Putting Posh Quality into Micro Meals

5 Mar

Microwaves and the food they heat are always a controversial factor in the food world. Most people rail against them – even “down to earth” Jamie says he rarely uses one. And, I can understand. It is seen as the antithesis of making a good meal.

But…and for me there is always a but…I can’t help but love them for some reasons. They offer great method to start off jacket potatoes and cut way down on the electricity used if you were to do them solely in an oven. They’re more efficient for melting chocolate and heating milk. I grew up with only a woodstove, so our microwave was a godsend for certain foods when the old Elmira was still heating up.

However, I have almost always drawn the line at “microwave meals”. They’re often over-priced for what you get (I mean, really – cooking a quick creamy pasta takes 15 minutes and costs, maybe, £1.50 over the £3+ you’ll pay for a convenience meal). They generally annoy me with their idea that people are too stupid to look in a cookbook and put a few ingredients in the pan. They say it’s quicker and, that’s true. But for an extra 10 or 15 minutes, I’d rather have meal that tastes of food over than one that tastes like plastic.

As such, I was intrigued when I heard of David Oliver Fine Foods and was invited to an event to meet the young creators and try out their food. The company creates “microwave meals” of sorts (though they heat up in the oven equally as well) which use sustainably sourced and raised game meats with no additives.

Run by friends David Holliday (formerly of London’s first Michelin star pub, the Harwood Arms) and Oliver Shute (owner of the Pot Kiln Anywhere catering company), the company was created with the idea of providing restaurant-quality meals for home using ingredients that people wouldn’t normally have time to prepare, such as rabbit, venison and guinea fowl. Both are also ridiculously, fully grinned and passionate about sustainability and sourcing, deciding to pay more for individual ingredients even if it means a minimal profit on each dish, which is a huge rarity in the “fast food” arena. The food comes served in artful packaging, featuring cozy woodland scenes in muted greens, blues and browns.

The pair served up a set of dishes to willing foodies to see if our trained tongues could taste the difference and discover which dish was the packaged version and which was cooked fresh to order.

And did they fool us?

I am both sad and glad to admit that they did. It was almost impossible to tell which had been made in the past ten minutes and which had been packaged. The only giveaway? The skin was slightly crispier on the guinea fowl that was freshly made. But both had hefty portions of root veg and thick gravy, and large slabs of deliciously tender meat.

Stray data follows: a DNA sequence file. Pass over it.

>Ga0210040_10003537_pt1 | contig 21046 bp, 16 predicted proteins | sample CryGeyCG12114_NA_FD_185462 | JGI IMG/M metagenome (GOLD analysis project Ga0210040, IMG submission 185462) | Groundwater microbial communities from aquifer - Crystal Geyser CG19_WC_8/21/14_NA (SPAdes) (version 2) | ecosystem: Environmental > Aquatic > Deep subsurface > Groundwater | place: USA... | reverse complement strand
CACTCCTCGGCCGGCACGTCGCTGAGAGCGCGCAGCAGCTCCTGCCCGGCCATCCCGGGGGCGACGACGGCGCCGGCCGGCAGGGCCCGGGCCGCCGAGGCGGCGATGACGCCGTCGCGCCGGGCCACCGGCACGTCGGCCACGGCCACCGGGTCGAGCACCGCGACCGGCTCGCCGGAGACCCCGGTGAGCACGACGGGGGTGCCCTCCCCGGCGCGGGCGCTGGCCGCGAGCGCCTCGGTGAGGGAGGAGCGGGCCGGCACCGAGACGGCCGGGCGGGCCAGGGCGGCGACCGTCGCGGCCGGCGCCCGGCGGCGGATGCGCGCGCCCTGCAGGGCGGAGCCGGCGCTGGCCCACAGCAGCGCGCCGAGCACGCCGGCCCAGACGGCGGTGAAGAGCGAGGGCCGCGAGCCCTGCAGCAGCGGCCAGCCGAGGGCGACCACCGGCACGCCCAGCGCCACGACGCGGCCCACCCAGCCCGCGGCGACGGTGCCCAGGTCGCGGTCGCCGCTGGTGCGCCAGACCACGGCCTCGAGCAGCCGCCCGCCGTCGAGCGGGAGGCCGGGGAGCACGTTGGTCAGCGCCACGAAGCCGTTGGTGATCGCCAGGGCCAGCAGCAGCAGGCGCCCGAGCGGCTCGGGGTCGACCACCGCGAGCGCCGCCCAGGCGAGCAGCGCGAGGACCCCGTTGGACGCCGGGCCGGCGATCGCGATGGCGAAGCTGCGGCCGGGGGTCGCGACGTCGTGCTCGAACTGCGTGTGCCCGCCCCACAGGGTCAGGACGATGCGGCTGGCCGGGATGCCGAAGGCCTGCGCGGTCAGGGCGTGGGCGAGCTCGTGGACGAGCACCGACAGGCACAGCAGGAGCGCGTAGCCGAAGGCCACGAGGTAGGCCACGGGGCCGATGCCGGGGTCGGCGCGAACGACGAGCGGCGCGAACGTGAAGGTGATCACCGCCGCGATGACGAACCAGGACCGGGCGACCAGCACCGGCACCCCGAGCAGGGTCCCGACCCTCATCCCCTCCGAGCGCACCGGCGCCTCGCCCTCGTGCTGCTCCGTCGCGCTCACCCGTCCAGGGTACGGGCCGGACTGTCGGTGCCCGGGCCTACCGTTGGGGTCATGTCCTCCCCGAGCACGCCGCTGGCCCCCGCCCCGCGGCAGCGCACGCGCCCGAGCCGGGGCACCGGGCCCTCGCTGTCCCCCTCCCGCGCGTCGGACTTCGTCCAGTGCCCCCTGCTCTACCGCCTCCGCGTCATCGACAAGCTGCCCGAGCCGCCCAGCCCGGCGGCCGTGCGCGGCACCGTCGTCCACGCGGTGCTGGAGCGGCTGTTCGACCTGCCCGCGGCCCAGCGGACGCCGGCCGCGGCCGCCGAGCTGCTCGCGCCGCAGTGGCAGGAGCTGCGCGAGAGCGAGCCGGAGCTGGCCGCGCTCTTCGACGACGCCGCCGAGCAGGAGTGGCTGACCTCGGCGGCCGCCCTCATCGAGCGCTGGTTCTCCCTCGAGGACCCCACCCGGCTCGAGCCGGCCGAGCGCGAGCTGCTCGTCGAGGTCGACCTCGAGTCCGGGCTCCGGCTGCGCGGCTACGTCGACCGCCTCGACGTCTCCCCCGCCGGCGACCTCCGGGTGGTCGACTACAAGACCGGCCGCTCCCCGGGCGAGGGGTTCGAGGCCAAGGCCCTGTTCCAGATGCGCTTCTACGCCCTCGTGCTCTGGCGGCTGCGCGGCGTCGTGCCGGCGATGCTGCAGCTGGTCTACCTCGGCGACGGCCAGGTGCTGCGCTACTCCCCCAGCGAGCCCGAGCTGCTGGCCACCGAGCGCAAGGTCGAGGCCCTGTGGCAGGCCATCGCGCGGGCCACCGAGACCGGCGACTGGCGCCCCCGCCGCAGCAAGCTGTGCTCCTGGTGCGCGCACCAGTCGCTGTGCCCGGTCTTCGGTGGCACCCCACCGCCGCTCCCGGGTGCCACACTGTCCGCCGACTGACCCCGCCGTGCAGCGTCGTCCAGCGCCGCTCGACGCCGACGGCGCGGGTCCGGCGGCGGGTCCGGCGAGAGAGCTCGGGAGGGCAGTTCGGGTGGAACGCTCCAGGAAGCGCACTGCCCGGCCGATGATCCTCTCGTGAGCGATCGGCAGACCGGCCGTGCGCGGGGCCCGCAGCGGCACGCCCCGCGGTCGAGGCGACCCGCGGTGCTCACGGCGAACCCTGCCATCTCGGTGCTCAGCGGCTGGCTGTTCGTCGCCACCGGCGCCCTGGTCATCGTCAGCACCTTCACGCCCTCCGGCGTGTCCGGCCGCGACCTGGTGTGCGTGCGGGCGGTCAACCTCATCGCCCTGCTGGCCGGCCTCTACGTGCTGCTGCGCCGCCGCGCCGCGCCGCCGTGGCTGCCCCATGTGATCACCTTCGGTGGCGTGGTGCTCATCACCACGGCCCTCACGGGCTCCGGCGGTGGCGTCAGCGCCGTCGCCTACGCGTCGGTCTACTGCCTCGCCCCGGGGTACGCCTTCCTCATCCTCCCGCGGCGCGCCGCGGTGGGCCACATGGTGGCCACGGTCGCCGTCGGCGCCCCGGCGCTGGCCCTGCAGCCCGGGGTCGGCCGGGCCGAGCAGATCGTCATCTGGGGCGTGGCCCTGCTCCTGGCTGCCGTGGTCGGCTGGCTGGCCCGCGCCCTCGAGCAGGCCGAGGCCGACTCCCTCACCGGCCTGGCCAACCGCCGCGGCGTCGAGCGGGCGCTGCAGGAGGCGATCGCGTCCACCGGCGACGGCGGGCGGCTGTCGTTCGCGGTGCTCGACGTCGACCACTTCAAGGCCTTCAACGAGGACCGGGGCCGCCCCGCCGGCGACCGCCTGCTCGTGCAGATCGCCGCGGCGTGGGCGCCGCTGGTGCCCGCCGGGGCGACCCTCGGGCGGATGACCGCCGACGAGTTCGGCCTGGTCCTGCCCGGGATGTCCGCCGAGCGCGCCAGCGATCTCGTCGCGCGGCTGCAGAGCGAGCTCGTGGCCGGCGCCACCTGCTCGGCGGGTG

That evening, I brought home a separate dish for the boy to try. He had the venison stew with sweet potatoes and red wine. He enjoyed it thoroughly but only questioned whether most people wanting a “microwave meal” would pay the £5.45 these dishes retail for. It’s a good question surrounding whether or not the average person after these meals cares about where the meat is sourced from or how much veg is present in the dish.

I hope this isn’t the case. Not because I’m won-over by any PR done by David or Oliver. But because what they’re dong is trying to change both the perception of the “microwave meal” and do it while showing you can still have fast food that cares about the environment and the creatures involved. It’s true the meals are slightly “upper class” which may not appeal to many people cutting back in this economic environment but, equally, I wouldn’t be likely to spend hours sourcing and cooking game meat at home, so the rich dishes would be a treat I’d be willing to pay for. Additionally, I found them just as tasty as a dish I would pay at least £12-£15 for in a London restaurant, so it’s a much cheaper alternative. I just hope more companies see the potential in doing something good with microwave food, rather than washing our palates with bland, pasty, carbohydrate-fueled bumph. The former would be much more pleasurable indeed.

David Oliver Fine Foods meals are available on their site (here) or at Waitrose and farm shops in the south of England.

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One Response to “Putting Posh Quality into Micro Meals”

  1. James B March 7, 2012 at 4:35 pm #

    These do sound like tasty and interesting microwave meals to taste. We have a microwave, but the only time I ever use it is to start jacket potatoes.

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